Anyone with an interest in the history of Curtin Village and the Curtin family knows the name of Andrew Gregg Curtin, founder Roland Curtin's son and Governor of Pennsylvania during the Civil War. Governor Curtin was not the only Curtin to make a name for himself, however. My favorite Curtin descendant is Roland Curtin's great-great grandson, Hoyt Curtin (1922-2000).
Hoyt Curtin was a descendant of founder Roland Curtin (1764-1850) via his son Roland G. Curtin (1808-1875), the Governor's half brother. (Roland G's mother was Margery Gregg Curtin; Andrew's mother was Margery's cousin, Jane Gregg Curtin.) Roland G. Curtin's grandson, Frank Montgomery Curtin (1880-1958) was born in Bellefonte, but migrated to California. Frank's son, Hoyt, was born there in 1922.
Hoyt grew up in San Bernadino, CA and was interested in music from an early age. After serving in the Navy during WWII, he studied music at USC and landed a job composing music for radio and TV ads. His big break came when he worked with William Hanna and Joseph Barbera on a Schlitz beer ad.
Hanna and Barbera were in the process of creating the Ruff & Ready cartoon show, and they asked Curtin to write a theme song. The legend is that Curtin presented them with a tune five minutes after being asked. Apparently it was exactly what they had in mind. Hanna and Barbera went on to become cartoon gurus, and Curtin became their music composer, arranger, conductor, and producer for more than 20 years.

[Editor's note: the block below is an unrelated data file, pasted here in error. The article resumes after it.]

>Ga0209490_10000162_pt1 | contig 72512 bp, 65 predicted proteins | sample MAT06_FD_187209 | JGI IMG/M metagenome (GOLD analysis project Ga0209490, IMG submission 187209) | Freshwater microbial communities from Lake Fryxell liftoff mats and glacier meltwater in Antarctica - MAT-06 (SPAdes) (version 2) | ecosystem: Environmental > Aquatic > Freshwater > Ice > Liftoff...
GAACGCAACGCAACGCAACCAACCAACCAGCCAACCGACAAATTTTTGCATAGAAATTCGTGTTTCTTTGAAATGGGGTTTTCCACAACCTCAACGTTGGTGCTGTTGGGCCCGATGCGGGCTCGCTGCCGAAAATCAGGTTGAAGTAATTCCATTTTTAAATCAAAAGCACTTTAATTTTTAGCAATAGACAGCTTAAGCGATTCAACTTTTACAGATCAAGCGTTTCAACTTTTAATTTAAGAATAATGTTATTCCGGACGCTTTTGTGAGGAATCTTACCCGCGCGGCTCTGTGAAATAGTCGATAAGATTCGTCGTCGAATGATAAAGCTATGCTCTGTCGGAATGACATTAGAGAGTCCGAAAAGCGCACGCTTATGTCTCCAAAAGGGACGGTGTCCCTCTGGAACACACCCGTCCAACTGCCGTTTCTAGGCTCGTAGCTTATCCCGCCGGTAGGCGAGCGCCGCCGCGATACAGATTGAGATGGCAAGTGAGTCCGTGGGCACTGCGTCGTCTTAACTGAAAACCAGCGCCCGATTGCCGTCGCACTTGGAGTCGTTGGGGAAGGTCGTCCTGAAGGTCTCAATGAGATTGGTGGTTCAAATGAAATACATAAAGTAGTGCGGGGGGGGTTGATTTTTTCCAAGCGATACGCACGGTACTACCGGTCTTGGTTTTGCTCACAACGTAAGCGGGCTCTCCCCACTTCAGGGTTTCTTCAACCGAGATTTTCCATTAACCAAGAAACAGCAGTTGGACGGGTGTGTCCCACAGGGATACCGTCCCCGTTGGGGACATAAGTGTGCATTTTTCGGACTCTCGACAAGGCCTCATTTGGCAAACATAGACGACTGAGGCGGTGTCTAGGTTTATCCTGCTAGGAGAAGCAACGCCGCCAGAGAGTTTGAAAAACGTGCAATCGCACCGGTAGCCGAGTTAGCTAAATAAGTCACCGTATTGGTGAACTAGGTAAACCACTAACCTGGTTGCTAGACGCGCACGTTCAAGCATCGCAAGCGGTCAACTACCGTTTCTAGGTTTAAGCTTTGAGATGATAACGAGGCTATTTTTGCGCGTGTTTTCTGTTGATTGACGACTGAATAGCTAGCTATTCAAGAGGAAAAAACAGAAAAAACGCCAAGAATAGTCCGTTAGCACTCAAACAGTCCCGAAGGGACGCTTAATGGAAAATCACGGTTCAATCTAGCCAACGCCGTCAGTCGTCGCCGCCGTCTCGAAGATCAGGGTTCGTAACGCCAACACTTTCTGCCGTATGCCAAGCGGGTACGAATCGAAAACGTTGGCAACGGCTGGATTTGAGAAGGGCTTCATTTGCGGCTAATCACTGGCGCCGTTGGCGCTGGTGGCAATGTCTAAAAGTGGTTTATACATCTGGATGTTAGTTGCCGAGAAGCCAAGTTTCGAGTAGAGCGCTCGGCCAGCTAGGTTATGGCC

Without knowing it, those of us of 1950's vintage grew up listening to Hoyt Curtin's music. He created moods with the theme songs and background music for classics such as Huckleberry Hound, Yogi Bear, Quickdraw McGraw, and Scooby Doo. Even the teenagers of today are familiar with the Jetsons and the biggest of all in my mind -- The Flintstones theme song. Most of us can play that theme in our mind and see Fred Flintsone peddling his car through Bedrock at the front end of the show and pounding on the front door of his house at the closing. But to appreciate Hoyt Curtin's genius, go back and listen to the brilliant brassy jazz in a lot of those pieces.
It's interesting that the connection of this music to the Curtin legacy is a well-kept secret. My father was born in Curtin in 1905 and watched those shows with me when I was a little guy. I'm quite confident that he was unaware of the Curtin connection; otherwise, it is a near-certainty that he would have proudly pointed it out.
Jerry is a retired general surgeon and a new Board Member of the Roland Curtin Foundation. He has Curtin roots extending back to 1831, through four previous generations.